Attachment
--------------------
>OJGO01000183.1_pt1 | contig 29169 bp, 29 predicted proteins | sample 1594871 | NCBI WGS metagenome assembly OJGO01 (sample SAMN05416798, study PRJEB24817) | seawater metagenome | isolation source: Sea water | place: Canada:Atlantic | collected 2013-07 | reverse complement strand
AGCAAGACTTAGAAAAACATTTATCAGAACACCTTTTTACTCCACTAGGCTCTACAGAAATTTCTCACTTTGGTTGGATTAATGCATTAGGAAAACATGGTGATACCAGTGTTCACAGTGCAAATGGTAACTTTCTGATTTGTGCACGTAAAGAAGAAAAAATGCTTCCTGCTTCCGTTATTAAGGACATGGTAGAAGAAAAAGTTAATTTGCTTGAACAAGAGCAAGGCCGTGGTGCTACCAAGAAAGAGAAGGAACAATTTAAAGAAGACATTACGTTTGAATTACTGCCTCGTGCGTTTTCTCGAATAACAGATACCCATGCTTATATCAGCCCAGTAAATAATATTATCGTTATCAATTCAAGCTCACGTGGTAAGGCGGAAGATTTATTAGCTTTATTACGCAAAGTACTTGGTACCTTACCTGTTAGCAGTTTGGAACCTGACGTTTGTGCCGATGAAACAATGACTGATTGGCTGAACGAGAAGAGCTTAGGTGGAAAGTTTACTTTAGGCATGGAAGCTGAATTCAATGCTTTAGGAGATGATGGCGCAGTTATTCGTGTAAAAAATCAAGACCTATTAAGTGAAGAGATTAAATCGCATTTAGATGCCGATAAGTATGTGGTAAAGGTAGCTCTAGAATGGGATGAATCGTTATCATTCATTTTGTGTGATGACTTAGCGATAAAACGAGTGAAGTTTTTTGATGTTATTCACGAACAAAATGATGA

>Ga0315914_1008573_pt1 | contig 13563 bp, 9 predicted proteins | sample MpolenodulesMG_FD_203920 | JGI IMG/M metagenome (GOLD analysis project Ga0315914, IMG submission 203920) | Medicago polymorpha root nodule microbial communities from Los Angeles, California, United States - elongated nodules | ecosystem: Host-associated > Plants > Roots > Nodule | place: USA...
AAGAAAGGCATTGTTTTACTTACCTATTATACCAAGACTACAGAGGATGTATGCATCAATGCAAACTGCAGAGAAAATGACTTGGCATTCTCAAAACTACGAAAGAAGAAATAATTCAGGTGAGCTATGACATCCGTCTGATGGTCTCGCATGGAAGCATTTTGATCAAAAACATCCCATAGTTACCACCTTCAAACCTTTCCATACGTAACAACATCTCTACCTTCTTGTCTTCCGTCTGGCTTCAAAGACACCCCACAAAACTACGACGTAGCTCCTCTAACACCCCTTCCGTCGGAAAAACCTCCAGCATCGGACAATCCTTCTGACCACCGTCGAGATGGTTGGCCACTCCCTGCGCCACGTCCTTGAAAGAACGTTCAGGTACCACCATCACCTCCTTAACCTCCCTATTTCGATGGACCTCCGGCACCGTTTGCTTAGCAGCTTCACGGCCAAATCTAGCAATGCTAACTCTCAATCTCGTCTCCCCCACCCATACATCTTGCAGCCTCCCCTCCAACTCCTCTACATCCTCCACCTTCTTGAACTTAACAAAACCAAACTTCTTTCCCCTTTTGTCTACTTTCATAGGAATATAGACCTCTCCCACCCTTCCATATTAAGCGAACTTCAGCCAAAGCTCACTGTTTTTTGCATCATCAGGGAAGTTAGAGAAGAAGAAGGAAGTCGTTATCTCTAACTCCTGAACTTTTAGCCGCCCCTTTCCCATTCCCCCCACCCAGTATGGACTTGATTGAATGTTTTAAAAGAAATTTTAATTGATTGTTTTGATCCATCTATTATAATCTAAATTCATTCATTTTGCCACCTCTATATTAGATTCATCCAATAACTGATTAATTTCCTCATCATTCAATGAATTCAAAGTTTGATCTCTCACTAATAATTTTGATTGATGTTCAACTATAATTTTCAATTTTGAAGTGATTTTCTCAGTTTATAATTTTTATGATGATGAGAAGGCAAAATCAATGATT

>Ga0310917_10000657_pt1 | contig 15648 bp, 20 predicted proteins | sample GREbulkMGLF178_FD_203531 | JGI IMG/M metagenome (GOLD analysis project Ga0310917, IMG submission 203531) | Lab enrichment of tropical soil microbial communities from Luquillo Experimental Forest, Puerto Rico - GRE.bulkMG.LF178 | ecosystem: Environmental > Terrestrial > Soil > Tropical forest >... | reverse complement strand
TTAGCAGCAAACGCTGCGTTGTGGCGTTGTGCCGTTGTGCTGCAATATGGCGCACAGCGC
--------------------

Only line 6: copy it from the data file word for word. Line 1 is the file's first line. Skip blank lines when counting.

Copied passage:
TTAGCAGCAAACGCTGCGTTGTGGCGTTGTGCCGTTGTGCTGCAATATGGCGCACAGCGC